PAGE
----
To better educate our audiences, we’ve updated the FAQ’s (Frequently Asked Questions). To take a look, just go to www.isna.org/faq.
A number of spiffy navigation tools have also been added to make your “travel” around the FAQ’s easier.
Those of you who are teachers will be especially pleased to hear that we’ve also included a way to access an printer-friendly version of the revised FAQ’s. Feel free to print that and use it in your classes with attribution to ISNA.
To continue to serve the thousands of visitors we get each month—new parents, adults who have just learned they have an intersex condition, clinicians, students, and teachers—we’ll keep augmenting, editing, and updating FAQs. (For example, we still need to complete the section on intersex conditions, and provide a segment on the biology of sex development.) But if you know an FAQ we should consider posting, please send it along to us.
The American Academy of Pediatrics Section on Urology meeting in San Francisco on Monday, Oct. 11, showed evidence that just about every aspect of intersex care is now in question, but that, despite theoretical turmoil, many medical centers are continuing to provide scientifically and ethically questionable care.
Most notably—as we detail below—even though several leaders in pediatric urology urged colleagues to employ less invasive cosmetic genital surgeries, several presenters sent the troubling message that early, aggressive surgeries are necessary (despite a black hole of supporting evidence or ethical analysis).
Urges local V-Day productions to raise awareness about
Emi Koyama, Intersex Society of North America
In her early 30s, Betsy Driver learned why she had never felt totally comfortable in her high school locker room.
When she four months old, Driver’s doctors removed her entire clitoris because it was unusually large for a baby girl, and, following doctor’s orders, her mother never told her. As a teenager, Driver never fully developed breasts and had to undergo a second surgery to reconstruct a vagina that was never there in the first place …
Llerena, Kim. 2004. Living in between, but no longer living in silence. Washington Square News, October 26.
This past weekend I gave the keynote address at the American Cleft Palate-Craniofacial Association meeting in Chicago. My talk was entitled "Facing History: Understanding Craniofacial Care in a Broader Cultural Context." I spoke about how there are common threads running throughout the personal narratives of people born with atypical anatomies, one of them being that what others see as simple "deformities" or sources of stigma are often experienced as livable, integral parts of subjects' lives.
The meeting was great; I learned so much from talking with the professional care providers for craniofacial anomalies! Here are a few of the things they know that those of us working to help families dealing with intersex need to know:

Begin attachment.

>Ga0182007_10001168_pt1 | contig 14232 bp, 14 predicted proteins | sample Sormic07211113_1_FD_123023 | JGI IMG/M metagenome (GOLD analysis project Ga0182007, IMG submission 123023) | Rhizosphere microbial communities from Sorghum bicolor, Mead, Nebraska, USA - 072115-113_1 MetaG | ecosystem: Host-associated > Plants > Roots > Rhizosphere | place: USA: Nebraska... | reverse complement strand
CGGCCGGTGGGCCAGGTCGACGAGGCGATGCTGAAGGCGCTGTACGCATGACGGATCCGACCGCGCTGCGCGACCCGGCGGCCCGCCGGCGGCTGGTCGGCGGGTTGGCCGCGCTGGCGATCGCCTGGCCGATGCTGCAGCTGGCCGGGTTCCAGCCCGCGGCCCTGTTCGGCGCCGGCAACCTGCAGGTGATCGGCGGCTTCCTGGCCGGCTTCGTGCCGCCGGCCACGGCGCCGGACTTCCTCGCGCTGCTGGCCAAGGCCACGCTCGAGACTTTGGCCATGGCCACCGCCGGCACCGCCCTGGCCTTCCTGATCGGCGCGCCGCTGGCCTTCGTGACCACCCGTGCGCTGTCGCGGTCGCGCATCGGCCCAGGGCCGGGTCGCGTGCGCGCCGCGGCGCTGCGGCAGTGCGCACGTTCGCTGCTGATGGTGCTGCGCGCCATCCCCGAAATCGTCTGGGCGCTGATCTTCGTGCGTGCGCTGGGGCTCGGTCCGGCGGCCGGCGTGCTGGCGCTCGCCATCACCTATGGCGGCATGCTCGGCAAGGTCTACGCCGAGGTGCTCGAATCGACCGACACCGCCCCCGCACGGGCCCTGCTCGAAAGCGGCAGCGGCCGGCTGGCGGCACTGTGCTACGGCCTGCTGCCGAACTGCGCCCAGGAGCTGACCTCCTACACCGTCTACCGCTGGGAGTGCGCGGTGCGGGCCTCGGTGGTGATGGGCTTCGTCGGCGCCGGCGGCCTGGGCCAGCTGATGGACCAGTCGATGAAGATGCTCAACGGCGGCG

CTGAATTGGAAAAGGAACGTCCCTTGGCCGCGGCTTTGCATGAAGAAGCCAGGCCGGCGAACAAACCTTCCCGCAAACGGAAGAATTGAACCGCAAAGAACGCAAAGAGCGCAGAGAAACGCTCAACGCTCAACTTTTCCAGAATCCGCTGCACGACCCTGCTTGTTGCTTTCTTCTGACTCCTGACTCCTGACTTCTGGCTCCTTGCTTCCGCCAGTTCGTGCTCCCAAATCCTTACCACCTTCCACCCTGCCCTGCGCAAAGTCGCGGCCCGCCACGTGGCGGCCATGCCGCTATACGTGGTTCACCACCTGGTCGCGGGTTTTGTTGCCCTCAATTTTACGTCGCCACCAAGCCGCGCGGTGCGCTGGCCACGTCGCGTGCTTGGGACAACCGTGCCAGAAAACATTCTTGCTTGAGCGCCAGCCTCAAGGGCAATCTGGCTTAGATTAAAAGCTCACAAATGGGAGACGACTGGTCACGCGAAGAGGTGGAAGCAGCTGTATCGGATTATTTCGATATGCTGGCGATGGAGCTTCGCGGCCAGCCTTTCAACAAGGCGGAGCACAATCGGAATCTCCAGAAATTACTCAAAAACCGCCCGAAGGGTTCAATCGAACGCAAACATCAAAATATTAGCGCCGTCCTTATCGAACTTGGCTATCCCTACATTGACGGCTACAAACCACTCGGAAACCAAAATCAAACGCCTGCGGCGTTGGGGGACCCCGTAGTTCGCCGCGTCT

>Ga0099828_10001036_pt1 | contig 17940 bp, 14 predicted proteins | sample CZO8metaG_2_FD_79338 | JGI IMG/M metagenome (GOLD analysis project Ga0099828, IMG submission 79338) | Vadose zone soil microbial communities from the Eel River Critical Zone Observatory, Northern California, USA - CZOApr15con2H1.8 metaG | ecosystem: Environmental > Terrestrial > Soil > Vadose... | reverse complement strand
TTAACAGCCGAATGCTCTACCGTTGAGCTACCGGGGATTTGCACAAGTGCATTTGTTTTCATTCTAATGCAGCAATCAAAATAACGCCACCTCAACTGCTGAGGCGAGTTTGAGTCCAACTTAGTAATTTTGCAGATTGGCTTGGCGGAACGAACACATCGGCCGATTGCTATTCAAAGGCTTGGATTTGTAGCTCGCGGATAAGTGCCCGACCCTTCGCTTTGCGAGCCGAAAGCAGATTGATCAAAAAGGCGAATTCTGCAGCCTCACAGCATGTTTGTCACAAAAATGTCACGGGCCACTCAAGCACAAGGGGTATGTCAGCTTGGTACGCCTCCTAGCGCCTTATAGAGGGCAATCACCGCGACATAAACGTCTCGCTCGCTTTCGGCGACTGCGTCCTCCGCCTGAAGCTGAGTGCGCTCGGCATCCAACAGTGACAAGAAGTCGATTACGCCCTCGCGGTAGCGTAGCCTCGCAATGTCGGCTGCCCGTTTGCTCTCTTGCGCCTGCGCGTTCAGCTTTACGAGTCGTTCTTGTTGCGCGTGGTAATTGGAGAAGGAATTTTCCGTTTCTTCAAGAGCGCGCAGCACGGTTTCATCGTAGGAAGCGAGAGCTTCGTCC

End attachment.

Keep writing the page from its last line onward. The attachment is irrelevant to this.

What’s ISNA up to at the moment?
- Under the leadership and technical wizardry of our Executive Director Cheryl Chase, we are continuing to make our website ever more useful and accessible for the 60,000+ visitors we host each year. We know the massive quantities of material on our site can be challenging to wade through! Regular users will already have noticed our new and improved FAQ and search system. This work is generously funded by the Arcus Foundation, the Gill Foundation, Kicking Assets, the Small Change Foundation, and individuals like you. (Hint, hint!).
- Our Director of Medical Education Alice Dreger is busy revising and sending out for review our clinical and parents handbooks, texts originally drafted for us for Medical Advisory Board member Sallie Foley and Chris Feick. After the handbooks are revised and polished, ISNA staff will be presenting them to major medical centers in California. This work is generously funded by The California Endowment and the Arcus Foundation.
- ISNA’s Director of Community Relations Jane Goto continues masterfully to triage inquiries coming into our helpdesk from parents, adults with intersex conditions, clinicians, researchers, and reporters. Jane and other members of our Board of Directors and our Medical Advisory Board are also busy giving talks around the country at medical centers, medical schools, universities, religious institutions, and libraries. Many of these events include the screening of our film, The Child with an Intersex Condition: Total Patient Care. (Check out our events column at the right.)
In 2004 ISNA’s energies are focused on reforming U.S. medical education with regard to intersex.
In a world where representations matter and many young intersex and/or queer people seldom see themselves reflected in characters in literature or film, Fool for Love centers Jami’s experience with her intersex condition, highlighting her loving relationships with her parents and her partner as well as her struggles against people’s homophobic attitudes and misunderstanding of what it means to have an intersex condition. In addition, Fool for Love weaves references to ISNA, Hermaphrodites with Attitude, and PFLAG throughout its narrative, offering young readers useful information about where they might learn more about these issues and even find support and allies.